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RELEASE DATE: JULY 1, 2012



KINSEARCHING

by

Marleta Childs
P. O. Box 6825
LUBBOCK, TX 79493-6825
kinsearching@gmail.com
 

     Are you a descendant of Andrew STRAIN, born about 1750-1755 and died in 1826 in Haywood County, North Carolina, and his wife, Mary REED? If you are, you have the chance to meet your kith and kin at the 79th annual family reunion in Sugar Valley, Georgia, on 15 July 2012. It will be held in the Fellowship Hall of the Sugar Valley Baptist Church. For more details, write to the Strain Family Association, 766 Henry Owen Road, Dalton, Georgia 30720. If you are unable to attend but would like to share your family information, you can send your data to nancybrittain64@gmail.com or ajones@tnsinc.org. A new Strain family book is in preparation so you will want to be sure your line is included in the written record.


     Penny Griffith of Old Town Alexandria, Virginia (plgparis@yahoo.com) would appreciate information about John GRIFFITH or any GRIFFITH genealogies that lead back to what is now Page County, Virginia. She believes John may be her ancestor but is unable to prove it. Her last proven ancestor was Hamilton GRIFFITH of Page County, Virginia. He was born in 1834 and died in 1911.


     For several reasons, antique stores often become the repositories of family heirlooms and genealogical information. For example, a family Bible, photographs, or old letters may be up for sale. Found inside a jewelry box in an antique store was an envelope addressed to Fred Shaw, 3908 Swiss Ave., Dallas, TX, from J. E. FISHER, the Dallas County clerk. The envelope was postmarked in Dallas at 10:30 A. M. on 29 December 1933. Enclosed was the original marriage license for Fred SHAW and Bessie GREEN, who were married in Dallas by Rev. A. H. BATES on 23 December 1933. Also enclosed was a copy of the judgment granting a divorce to Bessie and restoring her maiden name. The judgment was issued in Dallas County on 25 September 1939. A receipt, dated 10-2-1961, for cash for a copy of the judgment was also in the envelope. Any relative who would like to obtain this material may have it for the cost of postage. Interested persons may e-mail kinsearching@gmail.com.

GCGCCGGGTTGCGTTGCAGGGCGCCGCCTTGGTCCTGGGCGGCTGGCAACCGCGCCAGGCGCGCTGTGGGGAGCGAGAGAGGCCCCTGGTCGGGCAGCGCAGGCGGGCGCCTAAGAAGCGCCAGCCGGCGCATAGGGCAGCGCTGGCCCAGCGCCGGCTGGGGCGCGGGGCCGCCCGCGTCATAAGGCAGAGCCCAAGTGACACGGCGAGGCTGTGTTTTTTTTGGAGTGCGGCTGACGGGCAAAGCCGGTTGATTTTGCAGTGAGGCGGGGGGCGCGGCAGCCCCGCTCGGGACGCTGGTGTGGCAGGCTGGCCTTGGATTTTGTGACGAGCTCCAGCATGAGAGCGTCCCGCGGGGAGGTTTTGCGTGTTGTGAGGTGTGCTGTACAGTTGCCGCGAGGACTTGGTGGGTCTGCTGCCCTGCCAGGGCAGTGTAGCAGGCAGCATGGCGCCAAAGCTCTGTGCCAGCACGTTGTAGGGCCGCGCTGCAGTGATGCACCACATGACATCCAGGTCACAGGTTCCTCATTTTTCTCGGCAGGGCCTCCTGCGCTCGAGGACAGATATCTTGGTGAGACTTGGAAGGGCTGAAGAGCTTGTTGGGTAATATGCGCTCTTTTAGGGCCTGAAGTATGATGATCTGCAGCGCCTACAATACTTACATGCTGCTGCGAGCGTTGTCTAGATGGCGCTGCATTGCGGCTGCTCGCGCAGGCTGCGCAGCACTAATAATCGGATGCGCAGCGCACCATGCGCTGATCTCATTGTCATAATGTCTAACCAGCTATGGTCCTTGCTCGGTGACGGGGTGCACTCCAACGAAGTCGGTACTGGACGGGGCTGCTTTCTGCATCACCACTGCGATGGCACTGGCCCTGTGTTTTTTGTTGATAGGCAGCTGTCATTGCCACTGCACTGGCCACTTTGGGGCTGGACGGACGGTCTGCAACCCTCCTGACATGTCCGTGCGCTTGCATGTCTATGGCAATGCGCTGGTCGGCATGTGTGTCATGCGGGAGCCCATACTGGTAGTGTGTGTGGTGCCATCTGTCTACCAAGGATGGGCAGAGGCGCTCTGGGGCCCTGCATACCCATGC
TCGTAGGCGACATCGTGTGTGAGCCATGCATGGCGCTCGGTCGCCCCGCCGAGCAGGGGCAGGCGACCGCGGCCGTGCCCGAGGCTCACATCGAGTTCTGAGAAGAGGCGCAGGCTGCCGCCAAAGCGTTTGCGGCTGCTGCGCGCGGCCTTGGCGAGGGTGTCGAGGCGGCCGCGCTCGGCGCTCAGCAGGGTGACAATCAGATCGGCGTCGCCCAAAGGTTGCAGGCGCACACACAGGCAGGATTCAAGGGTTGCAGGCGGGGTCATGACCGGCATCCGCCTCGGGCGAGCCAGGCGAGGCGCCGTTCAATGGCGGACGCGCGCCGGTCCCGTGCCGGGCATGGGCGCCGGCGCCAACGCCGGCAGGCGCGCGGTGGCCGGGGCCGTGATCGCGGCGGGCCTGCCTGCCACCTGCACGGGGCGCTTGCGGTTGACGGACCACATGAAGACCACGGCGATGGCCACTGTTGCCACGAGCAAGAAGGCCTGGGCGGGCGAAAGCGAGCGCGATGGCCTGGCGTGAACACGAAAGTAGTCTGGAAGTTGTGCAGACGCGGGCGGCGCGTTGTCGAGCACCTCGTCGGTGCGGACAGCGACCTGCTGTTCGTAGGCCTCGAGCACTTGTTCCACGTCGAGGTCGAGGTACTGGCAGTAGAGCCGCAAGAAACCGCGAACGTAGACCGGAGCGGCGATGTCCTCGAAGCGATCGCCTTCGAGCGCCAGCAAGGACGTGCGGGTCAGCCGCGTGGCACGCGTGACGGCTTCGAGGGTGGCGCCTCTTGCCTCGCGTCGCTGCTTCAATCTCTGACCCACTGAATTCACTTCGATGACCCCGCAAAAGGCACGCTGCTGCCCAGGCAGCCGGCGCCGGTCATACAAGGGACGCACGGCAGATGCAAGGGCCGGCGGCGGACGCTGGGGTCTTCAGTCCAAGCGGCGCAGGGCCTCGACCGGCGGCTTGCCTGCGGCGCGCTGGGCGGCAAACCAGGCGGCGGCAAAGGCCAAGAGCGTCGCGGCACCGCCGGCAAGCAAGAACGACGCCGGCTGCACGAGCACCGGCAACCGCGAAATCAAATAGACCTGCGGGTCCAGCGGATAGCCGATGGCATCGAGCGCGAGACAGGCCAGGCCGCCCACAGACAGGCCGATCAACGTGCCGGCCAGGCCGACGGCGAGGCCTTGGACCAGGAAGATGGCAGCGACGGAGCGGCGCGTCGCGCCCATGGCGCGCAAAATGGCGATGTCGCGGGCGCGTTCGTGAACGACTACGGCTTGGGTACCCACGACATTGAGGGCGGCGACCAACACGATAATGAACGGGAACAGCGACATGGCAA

Since numerous genealogists are interested in the Civil War, they may want to check out the website http://dlxs.richmond.edu/d/ddr/index.html. It contains digitized copies of more than 1,400 issues of the Virginia newspaper, the Richmond Daily Dispatch, published in the years 1861-1865. Perhaps the names of some of your Civil War ancestors will appear in the contents of the nonpartisan newspaper.


     Many genealogists may not be aware that Texas Heritage, the publication of the Texas Historical Foundation, has a section, “Texas Families,” which highlights a variety of residents of the Lone Star State. Volume 3 of the 2011 issues, for instance, contains the article, “The Enduring Legacy of Houston’s Yates Family” by Debra Blacklock-Sloan, on pages 26-27. It pertains to Rev. John Henry “Jack” YATES; his son, Rutherford YATES; and granddaughter, Olee (YATES) MCCULLOUGH, who were influential in developing and preserving Houston’s Fourth Ward neighborhood, also known as Freedmen’s Town in the late nineteenth century. Their pictures accompany the article.


     Do you have forebears from the Show Me State? If so, have you checked out the Missouri Digital Heritage website at http://www.sos.mo.gov/mdh/? It has a wide variety of materials to search, including digitized images of Missouri death certificates, 1910-1961. One of the latest additions to the site is information from the Federal Soldiers Home (St. James) Inmate Registers. The registers are organized by the date the man was admitted. The home was established in 1894 for the state’s federal veterans.


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